Aiden waded in to join Glenlivet. He viewed the symbols, recognizing that most were references to Pretton mythology. Next, he waded over to the kiln and felt around the object. He found a small opening just beneath the surface of the water and a larger one near the floor. He speculated that here was where a shaman might have baked the ceramic figurines for the shrine next door.
While wading around, they found various useless items scattered about the floor: the legs and bowl of a brass brazier; a shallow metal trunk – empty; and the rotted remains of various pieces of furniture.
As they exited the chamber, and were about to leave the shrine, Dodge asked, “We’re not going to fuck with any of these figurines, right?”
The others almost jumped on him, shouting, “No! No! No!”
“Yea, we don’t need any wrath of a goddess…” mumbled Kyran.
They went back through the room which contained the pool and the gargoyle, then they turned northward through the door on the left. Beyond the door was a small, musty chamber. Opposite the door lay an upturned table, missing two legs, with its underside facing the door. The floor to the right was littered with refuse: insect husks; rat scat; and small pieces of rotted wood. To the west was a small, wooden door, slightly ajar (Lee and Glenlivet had left it open during their previous visit). The door was loosely banded with metal straps and its handle was a rough shaped metal ring mounted in its center. The bottom of the door was ragged, with a few inches of space between it and the floor, evidence of rats chewing upon it. The group walked into the room, and several large rats scurried from behind the table and ran through the door to the area beyond.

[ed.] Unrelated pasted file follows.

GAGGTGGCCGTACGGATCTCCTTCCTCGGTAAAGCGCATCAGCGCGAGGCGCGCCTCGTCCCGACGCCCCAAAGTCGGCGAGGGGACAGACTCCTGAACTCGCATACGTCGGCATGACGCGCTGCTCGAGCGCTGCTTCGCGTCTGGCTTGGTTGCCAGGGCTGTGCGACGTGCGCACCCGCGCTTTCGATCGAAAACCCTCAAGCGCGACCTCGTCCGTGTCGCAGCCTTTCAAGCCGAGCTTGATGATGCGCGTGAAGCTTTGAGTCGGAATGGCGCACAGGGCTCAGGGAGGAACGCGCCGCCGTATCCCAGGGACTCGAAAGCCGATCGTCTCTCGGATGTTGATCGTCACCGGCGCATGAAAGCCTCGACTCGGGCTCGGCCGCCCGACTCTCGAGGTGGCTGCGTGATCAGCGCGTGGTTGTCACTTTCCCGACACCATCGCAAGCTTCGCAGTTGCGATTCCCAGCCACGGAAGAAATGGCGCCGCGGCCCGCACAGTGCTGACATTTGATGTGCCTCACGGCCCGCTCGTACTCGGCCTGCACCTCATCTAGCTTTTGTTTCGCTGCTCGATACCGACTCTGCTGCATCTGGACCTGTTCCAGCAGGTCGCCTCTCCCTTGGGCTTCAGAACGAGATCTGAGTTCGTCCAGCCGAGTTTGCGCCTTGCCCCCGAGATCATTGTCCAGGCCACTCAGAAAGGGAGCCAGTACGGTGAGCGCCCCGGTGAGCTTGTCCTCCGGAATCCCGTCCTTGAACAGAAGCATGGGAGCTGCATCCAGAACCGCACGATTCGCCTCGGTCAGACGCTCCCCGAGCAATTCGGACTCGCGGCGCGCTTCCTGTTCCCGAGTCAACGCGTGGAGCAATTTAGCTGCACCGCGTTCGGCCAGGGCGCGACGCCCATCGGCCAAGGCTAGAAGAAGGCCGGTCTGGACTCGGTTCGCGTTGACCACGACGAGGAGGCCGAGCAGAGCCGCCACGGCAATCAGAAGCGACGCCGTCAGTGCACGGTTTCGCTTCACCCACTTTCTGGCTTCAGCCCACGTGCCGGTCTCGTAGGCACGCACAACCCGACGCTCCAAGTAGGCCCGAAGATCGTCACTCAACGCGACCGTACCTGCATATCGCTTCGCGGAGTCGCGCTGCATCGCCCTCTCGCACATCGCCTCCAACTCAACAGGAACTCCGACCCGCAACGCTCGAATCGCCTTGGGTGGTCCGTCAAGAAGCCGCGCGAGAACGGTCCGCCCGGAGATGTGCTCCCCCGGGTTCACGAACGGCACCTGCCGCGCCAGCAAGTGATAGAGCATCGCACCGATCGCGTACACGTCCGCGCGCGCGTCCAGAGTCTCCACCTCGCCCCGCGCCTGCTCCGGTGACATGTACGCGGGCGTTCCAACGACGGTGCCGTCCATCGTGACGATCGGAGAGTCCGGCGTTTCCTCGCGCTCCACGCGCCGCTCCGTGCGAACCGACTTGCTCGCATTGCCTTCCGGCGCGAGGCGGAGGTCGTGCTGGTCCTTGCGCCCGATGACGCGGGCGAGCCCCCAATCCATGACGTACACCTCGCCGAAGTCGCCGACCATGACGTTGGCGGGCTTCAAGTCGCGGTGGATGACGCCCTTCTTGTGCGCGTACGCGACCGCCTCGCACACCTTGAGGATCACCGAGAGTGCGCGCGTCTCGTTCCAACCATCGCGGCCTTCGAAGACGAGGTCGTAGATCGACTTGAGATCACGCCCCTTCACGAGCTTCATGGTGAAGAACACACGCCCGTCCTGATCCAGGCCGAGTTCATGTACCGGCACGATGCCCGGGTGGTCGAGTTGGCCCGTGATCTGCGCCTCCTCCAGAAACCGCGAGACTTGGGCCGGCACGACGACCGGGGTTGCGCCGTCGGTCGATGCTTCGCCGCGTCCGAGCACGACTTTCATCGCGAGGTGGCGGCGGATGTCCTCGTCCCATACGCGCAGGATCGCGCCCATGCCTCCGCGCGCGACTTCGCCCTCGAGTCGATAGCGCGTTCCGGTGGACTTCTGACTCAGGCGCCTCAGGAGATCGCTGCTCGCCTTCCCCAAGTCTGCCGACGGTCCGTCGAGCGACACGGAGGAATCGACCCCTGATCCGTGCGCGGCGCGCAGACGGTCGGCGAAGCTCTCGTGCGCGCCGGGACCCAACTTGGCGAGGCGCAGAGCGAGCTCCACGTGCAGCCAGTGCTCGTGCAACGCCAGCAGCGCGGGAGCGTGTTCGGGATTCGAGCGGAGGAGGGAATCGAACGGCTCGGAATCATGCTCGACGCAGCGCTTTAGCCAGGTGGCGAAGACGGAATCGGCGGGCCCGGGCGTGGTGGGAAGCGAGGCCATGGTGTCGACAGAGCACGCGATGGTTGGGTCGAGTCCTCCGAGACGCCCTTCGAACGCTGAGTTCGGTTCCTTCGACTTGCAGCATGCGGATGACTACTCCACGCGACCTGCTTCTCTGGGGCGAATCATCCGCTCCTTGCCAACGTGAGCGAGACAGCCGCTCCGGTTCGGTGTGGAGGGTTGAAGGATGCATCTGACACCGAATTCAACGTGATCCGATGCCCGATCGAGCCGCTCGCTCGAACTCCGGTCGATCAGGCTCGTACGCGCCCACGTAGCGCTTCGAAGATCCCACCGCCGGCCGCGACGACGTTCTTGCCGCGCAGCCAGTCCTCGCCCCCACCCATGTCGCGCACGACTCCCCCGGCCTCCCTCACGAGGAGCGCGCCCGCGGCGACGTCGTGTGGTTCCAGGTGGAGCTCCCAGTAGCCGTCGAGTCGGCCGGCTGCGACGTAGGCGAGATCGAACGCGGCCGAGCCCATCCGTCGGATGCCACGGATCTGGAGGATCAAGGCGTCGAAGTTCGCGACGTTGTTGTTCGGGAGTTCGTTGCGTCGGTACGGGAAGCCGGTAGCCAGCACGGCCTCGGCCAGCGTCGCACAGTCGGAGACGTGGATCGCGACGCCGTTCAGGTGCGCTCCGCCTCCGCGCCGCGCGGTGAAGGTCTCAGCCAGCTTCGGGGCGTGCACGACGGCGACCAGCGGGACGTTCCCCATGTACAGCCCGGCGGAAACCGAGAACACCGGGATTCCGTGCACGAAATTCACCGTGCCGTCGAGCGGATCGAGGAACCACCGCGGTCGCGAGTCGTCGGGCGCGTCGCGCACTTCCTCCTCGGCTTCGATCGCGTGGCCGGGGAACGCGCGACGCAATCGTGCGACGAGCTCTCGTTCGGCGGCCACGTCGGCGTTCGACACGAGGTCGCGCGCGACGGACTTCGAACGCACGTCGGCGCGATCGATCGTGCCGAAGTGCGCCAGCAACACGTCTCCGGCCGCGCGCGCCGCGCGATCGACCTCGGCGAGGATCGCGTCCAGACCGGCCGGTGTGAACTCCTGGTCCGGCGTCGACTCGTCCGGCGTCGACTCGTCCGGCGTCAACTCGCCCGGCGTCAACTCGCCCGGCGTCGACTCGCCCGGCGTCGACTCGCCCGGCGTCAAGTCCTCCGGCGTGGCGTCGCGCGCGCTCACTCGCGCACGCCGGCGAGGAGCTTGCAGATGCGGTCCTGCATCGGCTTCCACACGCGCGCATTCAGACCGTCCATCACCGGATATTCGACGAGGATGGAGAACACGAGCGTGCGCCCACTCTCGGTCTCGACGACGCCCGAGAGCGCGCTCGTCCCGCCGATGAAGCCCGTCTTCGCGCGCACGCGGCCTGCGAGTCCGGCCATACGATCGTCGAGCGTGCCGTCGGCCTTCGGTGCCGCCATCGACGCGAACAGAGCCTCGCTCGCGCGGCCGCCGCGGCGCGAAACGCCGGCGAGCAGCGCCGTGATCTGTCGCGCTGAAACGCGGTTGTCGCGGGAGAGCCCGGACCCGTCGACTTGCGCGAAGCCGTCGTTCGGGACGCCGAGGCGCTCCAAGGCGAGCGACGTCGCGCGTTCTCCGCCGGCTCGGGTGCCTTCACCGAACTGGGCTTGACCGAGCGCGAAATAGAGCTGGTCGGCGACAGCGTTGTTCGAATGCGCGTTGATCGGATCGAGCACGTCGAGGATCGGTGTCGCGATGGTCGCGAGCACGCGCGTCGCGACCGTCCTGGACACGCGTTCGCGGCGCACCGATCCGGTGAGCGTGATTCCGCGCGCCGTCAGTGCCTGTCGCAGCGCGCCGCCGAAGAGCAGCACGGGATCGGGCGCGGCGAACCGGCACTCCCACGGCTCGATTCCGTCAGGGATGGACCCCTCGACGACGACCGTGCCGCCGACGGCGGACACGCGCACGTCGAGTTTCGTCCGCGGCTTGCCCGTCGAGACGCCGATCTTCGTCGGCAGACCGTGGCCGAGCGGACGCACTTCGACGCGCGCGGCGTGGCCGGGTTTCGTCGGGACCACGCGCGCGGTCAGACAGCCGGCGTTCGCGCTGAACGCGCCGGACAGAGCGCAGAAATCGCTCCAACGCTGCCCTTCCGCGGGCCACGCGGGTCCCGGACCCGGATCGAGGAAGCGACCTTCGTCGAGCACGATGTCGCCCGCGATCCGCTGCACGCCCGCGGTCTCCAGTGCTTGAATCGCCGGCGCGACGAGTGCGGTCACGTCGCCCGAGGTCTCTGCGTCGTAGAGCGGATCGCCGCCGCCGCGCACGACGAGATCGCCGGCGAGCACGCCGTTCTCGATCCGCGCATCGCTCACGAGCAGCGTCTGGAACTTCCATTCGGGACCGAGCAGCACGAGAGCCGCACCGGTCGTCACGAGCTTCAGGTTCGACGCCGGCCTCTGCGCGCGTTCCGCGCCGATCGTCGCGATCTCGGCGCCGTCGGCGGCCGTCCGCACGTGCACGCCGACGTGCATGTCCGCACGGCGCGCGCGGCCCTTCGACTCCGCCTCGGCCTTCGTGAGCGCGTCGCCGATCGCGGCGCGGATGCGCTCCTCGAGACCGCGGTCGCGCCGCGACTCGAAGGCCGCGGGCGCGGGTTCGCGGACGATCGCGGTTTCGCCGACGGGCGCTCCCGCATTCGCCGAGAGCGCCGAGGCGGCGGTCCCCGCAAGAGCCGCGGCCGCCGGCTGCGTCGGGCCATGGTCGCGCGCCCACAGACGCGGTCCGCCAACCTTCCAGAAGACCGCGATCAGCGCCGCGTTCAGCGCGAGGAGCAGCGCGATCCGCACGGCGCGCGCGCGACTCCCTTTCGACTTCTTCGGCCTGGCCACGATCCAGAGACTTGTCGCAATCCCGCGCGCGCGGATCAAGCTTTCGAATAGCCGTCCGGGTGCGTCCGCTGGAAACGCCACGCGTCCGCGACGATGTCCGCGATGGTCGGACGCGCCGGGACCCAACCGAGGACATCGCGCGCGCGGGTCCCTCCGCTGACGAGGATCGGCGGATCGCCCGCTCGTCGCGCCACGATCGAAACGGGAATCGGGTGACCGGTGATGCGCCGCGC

“Let’s go see where those rats ran off to,” Dodge whispered, and he entered the next room. It was small, with a low ceiling. At the far end was the shattered and rotted remnants of a bed, and a dilapidated wardrobe filled the wall to its side. The old wardrobe sat askew from the wall, leaning precariously forward, and its doors were ajar.
Aiden followed Dodge into the room and inspected the wardrobe. It reeked from within with the acrid smell of urine and feces. Curious whether it was leaning forward because it was falling down, or because there was something behind it, Aiden looked behind it, and there he spotted an opening in the wall.
“Here. A passage,” Aiden whispered to Dodge.
Dodge thought to move the wardrobe out of the way, but when he touched it the rotted doors fell off. They both looked inside the wardrobe to see a small hole chewed through its back. They inspected the hole more closely then saw a rough cut tunnel with an earthen floor going into the wall behind it. They pushed the old wardrobe out of the way and then beheld the full scope of the opening, about four feet wide and five feet tall, and a tunnel continuing on.
The tunnel dripped mud and slime and was braced by moldy, wooden beams. It proceeded straight back a few lengths before turning to the right beyond their sight.